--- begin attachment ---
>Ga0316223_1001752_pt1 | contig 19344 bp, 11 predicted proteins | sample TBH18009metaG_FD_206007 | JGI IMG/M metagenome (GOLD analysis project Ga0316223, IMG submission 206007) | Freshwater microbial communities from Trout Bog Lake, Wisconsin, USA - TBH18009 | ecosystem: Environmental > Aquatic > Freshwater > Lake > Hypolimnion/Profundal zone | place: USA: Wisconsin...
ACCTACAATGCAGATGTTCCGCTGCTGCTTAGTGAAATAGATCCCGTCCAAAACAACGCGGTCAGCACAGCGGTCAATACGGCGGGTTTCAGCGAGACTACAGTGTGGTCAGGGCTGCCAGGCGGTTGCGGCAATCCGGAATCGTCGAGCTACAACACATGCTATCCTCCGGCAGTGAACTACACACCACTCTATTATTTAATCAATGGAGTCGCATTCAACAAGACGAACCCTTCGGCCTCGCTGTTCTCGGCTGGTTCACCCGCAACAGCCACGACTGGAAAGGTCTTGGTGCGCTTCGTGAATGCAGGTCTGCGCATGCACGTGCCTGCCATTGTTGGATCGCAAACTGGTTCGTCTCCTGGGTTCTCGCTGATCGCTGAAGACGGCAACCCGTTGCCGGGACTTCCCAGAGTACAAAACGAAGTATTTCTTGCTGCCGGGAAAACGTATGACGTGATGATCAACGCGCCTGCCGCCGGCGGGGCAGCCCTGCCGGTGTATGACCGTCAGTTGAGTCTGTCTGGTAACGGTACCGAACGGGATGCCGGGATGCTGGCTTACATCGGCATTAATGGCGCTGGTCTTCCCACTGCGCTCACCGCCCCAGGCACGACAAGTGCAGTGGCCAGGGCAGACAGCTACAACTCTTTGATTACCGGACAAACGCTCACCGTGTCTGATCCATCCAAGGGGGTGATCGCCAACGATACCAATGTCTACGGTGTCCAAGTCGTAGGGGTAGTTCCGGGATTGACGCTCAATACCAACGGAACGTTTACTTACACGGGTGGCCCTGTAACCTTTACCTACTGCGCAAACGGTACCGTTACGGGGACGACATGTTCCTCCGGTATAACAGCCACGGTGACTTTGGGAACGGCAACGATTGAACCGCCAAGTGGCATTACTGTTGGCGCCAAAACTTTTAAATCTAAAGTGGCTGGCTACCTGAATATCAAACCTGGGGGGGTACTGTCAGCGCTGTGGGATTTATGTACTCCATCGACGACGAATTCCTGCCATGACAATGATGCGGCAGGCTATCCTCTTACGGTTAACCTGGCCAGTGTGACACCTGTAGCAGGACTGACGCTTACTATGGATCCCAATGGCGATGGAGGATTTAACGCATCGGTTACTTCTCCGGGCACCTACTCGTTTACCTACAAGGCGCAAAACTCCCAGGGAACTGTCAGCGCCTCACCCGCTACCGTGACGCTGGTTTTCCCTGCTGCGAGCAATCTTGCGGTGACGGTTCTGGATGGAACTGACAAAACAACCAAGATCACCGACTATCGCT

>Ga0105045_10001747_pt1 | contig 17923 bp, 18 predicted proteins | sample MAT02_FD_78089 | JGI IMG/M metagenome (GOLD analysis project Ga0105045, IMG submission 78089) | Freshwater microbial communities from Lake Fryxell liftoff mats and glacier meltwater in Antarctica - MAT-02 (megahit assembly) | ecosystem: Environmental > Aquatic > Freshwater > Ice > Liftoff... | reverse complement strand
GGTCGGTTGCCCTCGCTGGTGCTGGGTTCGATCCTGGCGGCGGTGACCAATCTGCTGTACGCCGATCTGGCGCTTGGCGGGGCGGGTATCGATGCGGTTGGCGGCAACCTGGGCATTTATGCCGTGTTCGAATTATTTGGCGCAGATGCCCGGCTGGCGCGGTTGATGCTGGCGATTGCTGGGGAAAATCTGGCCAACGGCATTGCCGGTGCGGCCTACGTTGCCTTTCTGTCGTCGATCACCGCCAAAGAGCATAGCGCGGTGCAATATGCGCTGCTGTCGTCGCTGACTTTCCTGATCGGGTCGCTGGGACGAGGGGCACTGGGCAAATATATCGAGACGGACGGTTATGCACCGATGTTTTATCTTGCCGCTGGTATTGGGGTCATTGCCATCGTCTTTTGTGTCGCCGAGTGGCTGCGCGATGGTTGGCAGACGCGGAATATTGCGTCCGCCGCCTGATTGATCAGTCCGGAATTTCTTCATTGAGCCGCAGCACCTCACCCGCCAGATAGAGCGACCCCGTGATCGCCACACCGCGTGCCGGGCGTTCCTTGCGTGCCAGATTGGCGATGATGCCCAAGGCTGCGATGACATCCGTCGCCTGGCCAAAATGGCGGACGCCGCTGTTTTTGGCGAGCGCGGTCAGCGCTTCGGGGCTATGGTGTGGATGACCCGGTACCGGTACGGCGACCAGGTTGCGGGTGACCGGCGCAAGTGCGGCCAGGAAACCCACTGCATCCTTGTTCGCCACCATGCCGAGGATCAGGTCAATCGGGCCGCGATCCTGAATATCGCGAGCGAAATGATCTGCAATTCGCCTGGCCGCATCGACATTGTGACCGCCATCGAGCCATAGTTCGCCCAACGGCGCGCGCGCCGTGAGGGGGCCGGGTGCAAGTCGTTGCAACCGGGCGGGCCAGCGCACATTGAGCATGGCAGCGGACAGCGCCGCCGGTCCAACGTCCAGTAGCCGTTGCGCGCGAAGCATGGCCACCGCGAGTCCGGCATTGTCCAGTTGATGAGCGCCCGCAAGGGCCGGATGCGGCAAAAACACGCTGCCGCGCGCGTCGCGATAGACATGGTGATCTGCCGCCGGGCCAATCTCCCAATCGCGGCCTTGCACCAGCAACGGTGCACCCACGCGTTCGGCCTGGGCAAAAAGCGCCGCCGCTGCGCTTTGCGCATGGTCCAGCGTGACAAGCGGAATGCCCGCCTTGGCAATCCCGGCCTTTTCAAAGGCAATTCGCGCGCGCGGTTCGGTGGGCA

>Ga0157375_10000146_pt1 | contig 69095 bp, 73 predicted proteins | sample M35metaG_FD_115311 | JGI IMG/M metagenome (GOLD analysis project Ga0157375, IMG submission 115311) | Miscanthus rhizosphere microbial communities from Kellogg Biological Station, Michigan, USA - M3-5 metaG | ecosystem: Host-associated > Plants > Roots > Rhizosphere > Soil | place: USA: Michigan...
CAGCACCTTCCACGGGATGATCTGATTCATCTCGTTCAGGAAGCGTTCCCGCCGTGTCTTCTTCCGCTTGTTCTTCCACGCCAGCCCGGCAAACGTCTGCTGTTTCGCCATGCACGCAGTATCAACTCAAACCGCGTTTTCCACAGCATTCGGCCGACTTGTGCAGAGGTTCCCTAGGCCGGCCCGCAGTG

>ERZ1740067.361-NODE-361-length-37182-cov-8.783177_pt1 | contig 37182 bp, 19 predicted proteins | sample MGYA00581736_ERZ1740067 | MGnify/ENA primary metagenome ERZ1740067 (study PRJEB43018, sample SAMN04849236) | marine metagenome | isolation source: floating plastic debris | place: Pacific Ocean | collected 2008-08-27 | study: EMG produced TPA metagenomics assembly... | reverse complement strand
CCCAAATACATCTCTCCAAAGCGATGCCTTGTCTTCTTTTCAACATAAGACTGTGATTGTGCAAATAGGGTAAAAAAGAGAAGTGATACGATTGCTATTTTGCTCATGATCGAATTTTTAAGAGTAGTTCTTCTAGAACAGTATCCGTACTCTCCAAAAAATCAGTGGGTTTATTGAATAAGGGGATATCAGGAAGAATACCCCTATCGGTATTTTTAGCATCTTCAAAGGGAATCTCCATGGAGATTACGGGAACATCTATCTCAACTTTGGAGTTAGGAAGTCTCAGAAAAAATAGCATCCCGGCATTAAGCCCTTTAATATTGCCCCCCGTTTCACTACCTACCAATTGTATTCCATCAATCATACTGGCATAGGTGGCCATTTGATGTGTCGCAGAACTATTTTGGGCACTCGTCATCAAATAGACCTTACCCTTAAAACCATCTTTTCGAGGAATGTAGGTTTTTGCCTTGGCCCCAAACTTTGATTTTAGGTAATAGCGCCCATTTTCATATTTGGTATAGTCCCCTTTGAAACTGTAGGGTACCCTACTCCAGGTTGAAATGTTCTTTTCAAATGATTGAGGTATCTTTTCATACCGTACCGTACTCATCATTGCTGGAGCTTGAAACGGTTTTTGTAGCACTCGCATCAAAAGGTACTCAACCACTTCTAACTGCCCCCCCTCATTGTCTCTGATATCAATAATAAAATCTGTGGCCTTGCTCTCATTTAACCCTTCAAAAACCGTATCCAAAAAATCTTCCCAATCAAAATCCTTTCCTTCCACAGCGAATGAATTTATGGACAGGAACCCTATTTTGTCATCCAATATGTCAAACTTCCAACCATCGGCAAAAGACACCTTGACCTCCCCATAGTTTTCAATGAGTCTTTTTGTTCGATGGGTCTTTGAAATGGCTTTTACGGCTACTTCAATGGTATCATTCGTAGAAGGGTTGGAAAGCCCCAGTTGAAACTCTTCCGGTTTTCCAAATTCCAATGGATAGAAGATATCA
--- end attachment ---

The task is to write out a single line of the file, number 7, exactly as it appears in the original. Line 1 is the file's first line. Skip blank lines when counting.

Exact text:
>ERZ1740067.361-NODE-361-length-37182-cov-8.783177_pt1 | contig 37182 bp, 19 predicted proteins | sample MGYA00581736_ERZ1740067 | MGnify/ENA primary metagenome ERZ1740067 (study PRJEB43018, sample SAMN04849236) | marine metagenome | isolation source: floating plastic debris | place: Pacific Ocean | collected 2008-08-27 | study: EMG produced TPA metagenomics assembly... | reverse complement strand